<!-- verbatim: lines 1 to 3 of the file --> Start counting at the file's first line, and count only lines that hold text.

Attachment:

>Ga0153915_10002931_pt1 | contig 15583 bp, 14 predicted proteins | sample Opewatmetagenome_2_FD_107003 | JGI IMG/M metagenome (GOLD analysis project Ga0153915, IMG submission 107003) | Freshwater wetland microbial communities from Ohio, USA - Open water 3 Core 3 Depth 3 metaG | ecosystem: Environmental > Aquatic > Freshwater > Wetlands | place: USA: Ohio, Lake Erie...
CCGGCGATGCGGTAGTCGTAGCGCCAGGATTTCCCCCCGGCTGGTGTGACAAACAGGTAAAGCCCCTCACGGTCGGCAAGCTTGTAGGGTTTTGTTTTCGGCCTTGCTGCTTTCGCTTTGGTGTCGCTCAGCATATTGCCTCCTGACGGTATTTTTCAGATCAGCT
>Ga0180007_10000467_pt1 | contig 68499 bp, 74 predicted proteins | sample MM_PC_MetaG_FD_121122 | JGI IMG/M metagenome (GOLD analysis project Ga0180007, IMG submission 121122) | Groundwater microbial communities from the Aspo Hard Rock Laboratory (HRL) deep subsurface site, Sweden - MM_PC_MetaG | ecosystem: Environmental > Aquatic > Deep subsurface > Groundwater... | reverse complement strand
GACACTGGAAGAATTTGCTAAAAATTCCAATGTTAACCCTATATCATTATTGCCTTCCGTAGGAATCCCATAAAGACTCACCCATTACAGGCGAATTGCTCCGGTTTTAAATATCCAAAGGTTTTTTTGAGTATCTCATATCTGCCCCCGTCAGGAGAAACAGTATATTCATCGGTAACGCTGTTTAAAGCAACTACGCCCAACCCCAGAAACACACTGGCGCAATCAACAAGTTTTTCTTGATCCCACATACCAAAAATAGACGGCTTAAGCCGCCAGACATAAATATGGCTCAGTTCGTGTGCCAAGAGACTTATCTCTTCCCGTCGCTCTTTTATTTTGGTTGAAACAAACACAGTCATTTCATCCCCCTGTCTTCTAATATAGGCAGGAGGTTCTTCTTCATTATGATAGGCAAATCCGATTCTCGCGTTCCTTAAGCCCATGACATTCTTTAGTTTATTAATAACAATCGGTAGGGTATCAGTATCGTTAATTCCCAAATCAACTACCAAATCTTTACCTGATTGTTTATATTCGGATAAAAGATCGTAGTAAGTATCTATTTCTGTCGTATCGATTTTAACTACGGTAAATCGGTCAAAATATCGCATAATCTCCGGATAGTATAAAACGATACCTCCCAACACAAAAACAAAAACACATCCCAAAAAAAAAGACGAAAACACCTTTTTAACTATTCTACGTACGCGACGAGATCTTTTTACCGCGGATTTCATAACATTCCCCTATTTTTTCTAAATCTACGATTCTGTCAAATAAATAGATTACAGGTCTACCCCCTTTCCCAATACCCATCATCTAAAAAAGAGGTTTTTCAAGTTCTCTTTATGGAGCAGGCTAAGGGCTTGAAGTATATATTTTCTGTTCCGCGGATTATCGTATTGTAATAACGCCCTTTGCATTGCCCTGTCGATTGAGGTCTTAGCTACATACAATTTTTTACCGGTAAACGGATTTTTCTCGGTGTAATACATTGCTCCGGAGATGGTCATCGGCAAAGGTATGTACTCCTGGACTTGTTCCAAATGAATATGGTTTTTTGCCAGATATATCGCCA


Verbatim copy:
>Ga0153915_10002931_pt1 | contig 15583 bp, 14 predicted proteins | sample Opewatmetagenome_2_FD_107003 | JGI IMG/M metagenome (GOLD analysis project Ga0153915, IMG submission 107003) | Freshwater wetland microbial communities from Ohio, USA - Open water 3 Core 3 Depth 3 metaG | ecosystem: Environmental > Aquatic > Freshwater > Wetlands | place: USA: Ohio, Lake Erie...
CCGGCGATGCGGTAGTCGTAGCGCCAGGATTTCCCCCCGGCTGGTGTGACAAACAGGTAAAGCCCCTCACGGTCGGCAAGCTTGTAGGGTTTTGTTTTCGGCCTTGCTGCTTTCGCTTTGGTGTCGCTCAGCATATTGCCTCCTGACGGTATTTTTCAGATCAGCT
>Ga0180007_10000467_pt1 | contig 68499 bp, 74 predicted proteins | sample MM_PC_MetaG_FD_121122 | JGI IMG/M metagenome (GOLD analysis project Ga0180007, IMG submission 121122) | Groundwater microbial communities from the Aspo Hard Rock Laboratory (HRL) deep subsurface site, Sweden - MM_PC_MetaG | ecosystem: Environmental > Aquatic > Deep subsurface > Groundwater... | reverse complement strand